Big Brothers Big Sisters gets a $122.6 million gift from Mackenzie Scott, in the organization’s largest donation in 118 years.
In 1904, Ernest Kent Coulter, a court clerk in New York, watched many young boys without adult mentors come through the courts. Wanting to see what good caring adults could do for these youths, he sought volunteers. Curated volunteers were paired with at-risk boys, and the movement saw immediate positive results. By 1916, it had spread to 96 U.S. cities. In 1958, it was given a Congressional charter. And in 1977, it merged with Big Sisters International, a nearly identical movement founded in 1906 by the Ladies of Charity as Catholic Big Sisters. Together, the two became Big Brothers Big Sisters, and have operated ever since. As of 2011, the organization had the CharityWatch’s highest rating, an A+. The score indicates their transparency, reliable leadership, record of public trust, and responsible use of funds.
The massive donation, four times what the organization receives annually from its government charter, will be divided between 38 BBBS chapters across the U.S., according to organization CEO Artis Stevens. The huge influx of money will allow BBBS to expand their mentorship to youths 18-25, getting them through the age of college or trade schools.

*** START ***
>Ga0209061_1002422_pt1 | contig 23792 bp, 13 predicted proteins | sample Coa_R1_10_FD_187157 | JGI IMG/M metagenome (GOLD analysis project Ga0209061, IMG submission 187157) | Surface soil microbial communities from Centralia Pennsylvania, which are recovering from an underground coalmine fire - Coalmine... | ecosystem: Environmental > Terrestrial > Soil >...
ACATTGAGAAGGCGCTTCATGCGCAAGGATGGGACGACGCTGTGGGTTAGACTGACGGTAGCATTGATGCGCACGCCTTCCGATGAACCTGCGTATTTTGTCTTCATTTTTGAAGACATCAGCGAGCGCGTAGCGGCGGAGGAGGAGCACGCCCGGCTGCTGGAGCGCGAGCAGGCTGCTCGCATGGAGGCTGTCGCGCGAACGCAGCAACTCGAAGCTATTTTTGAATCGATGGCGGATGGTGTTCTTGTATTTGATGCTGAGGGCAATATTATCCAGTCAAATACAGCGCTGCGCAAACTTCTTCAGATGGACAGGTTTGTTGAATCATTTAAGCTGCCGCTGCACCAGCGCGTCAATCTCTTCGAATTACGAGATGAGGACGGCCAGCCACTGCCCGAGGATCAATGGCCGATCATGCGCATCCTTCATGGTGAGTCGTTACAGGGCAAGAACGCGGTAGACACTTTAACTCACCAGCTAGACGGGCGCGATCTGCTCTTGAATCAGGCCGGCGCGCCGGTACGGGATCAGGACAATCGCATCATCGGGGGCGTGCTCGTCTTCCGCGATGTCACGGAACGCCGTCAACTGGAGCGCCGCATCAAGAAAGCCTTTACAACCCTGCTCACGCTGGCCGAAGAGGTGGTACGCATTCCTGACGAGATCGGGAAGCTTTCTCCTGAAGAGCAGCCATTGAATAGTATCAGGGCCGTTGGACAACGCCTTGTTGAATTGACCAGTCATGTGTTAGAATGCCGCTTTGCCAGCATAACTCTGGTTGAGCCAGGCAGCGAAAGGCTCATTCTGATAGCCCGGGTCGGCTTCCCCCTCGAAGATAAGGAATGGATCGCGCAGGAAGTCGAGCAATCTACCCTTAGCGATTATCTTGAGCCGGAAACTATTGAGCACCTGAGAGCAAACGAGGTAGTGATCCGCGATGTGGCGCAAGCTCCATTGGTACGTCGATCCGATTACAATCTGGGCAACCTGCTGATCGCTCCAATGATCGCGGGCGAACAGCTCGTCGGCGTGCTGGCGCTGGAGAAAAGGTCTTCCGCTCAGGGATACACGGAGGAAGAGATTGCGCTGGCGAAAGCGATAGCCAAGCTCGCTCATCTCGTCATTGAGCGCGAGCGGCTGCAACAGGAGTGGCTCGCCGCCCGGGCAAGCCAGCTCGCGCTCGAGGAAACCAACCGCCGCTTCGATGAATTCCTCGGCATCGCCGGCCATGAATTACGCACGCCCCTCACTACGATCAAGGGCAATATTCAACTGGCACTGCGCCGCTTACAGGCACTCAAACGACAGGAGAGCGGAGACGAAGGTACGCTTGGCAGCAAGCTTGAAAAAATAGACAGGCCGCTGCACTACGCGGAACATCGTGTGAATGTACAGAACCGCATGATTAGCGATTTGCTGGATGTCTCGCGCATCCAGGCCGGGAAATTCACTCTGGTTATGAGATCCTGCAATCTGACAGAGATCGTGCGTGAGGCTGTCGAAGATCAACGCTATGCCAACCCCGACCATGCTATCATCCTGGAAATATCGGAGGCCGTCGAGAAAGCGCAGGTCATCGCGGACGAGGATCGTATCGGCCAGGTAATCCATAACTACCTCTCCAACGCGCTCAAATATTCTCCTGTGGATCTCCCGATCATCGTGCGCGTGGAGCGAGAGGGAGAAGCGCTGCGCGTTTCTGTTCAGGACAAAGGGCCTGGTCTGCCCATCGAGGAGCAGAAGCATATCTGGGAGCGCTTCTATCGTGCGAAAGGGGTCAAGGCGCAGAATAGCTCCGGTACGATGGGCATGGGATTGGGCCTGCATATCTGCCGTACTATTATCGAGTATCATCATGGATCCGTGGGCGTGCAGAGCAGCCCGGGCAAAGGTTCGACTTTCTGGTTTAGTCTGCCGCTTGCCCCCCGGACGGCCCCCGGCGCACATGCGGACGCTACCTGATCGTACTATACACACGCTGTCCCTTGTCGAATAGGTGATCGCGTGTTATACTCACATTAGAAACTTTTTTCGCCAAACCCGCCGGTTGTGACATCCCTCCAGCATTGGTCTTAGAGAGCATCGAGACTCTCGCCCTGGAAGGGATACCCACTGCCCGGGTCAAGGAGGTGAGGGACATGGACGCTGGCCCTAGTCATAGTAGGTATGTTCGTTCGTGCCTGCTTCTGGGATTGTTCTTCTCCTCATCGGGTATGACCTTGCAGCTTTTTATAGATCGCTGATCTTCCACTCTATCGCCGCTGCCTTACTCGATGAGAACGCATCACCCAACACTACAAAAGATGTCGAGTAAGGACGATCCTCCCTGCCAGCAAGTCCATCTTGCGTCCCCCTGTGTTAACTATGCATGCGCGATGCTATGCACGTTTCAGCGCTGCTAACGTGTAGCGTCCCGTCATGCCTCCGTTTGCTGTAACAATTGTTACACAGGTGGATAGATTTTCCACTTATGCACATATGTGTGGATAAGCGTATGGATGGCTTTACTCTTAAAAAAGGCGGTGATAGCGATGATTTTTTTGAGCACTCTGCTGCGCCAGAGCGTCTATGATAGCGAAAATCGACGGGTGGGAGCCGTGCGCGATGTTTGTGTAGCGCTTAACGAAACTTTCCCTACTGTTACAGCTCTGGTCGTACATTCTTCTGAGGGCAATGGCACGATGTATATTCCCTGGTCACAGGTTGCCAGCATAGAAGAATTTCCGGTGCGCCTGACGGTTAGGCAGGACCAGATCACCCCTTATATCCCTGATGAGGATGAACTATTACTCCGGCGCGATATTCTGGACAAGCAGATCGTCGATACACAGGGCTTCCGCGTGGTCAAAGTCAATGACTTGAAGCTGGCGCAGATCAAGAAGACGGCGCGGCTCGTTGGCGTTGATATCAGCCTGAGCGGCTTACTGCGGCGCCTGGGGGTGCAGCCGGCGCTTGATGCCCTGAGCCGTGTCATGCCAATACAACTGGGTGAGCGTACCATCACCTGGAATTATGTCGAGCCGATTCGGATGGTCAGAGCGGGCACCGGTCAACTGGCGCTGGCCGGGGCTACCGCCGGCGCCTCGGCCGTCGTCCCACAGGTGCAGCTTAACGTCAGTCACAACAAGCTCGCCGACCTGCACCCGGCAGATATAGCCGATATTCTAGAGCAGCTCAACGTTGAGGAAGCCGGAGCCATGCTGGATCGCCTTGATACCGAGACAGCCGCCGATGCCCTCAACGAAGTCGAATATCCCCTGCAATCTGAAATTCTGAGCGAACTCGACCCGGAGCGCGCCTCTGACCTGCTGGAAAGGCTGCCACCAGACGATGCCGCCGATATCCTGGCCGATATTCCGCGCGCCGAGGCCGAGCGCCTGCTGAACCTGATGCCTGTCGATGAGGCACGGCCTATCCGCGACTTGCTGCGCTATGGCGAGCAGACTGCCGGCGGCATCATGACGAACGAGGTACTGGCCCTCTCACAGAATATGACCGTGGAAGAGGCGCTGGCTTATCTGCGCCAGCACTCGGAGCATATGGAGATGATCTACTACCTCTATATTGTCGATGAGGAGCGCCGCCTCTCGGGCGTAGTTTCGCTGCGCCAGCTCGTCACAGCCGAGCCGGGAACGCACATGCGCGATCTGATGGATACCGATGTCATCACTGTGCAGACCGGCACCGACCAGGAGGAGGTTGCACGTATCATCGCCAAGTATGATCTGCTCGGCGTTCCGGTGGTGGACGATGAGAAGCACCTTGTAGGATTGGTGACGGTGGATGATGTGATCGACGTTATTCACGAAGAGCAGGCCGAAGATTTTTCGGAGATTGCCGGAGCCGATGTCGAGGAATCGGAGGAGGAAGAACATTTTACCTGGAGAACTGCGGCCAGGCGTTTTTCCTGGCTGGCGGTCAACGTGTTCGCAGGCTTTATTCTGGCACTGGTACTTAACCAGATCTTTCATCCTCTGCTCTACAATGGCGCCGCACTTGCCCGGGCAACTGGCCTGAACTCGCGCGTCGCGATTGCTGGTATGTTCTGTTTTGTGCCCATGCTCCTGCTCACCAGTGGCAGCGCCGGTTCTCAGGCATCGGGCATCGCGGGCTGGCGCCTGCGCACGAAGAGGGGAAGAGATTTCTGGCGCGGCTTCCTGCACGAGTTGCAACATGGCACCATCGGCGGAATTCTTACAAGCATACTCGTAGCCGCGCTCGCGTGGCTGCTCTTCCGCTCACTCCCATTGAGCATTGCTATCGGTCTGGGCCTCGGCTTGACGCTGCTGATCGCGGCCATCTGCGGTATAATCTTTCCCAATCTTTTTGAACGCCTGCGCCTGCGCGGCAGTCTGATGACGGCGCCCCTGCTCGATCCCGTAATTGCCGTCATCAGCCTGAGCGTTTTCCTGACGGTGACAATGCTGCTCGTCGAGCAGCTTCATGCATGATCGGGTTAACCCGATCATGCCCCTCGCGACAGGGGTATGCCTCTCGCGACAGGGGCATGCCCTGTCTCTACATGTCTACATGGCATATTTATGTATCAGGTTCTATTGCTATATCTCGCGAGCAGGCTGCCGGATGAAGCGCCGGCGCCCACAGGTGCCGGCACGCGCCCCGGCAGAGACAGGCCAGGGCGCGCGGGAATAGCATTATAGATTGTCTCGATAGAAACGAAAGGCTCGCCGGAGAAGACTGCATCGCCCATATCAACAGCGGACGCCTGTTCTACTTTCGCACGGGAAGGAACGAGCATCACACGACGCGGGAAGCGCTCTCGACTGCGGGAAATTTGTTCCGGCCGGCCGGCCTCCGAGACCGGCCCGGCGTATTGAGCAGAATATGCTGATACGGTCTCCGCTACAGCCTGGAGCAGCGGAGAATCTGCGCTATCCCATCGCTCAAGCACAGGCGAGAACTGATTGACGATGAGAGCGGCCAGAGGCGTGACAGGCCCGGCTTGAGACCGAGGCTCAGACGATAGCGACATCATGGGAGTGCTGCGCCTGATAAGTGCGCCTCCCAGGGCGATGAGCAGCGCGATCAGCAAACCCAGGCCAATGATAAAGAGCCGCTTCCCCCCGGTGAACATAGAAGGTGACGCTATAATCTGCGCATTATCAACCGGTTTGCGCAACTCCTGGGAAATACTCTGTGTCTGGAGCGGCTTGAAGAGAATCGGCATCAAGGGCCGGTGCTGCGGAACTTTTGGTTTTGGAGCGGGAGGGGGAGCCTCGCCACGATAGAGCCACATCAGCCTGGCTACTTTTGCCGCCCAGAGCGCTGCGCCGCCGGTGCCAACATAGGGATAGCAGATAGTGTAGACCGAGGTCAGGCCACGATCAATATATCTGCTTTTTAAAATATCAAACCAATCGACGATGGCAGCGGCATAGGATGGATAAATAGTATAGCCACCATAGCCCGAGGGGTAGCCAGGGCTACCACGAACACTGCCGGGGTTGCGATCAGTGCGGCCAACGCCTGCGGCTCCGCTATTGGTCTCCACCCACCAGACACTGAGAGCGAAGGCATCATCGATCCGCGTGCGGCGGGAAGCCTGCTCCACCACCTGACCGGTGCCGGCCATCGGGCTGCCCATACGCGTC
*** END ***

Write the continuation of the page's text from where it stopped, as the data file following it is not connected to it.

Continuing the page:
Scott, who divorced Amazon founder Jeff Bezos several years ago, is the 36th wealthiest person alive today, with an estimated net worth of nearly $32 billion. She pledged to give away most of her fortune in 2019, and since then has given over $12 billion to more than 1200 organizations and charities.
In March alone, Scott donated almost $4 billion to groups including Planned Parenthood and Habitat for Humanity.
She is “attempting to give away a fortune that was enabled by systems in need of change,” Scott wrote of her philanthropic endeavors. “In this effort, we are governed by a humbling belief that it would be better if disproportionate wealth were not concentrated in a small number of hands, and that the solutions are best designed and implemented by others.”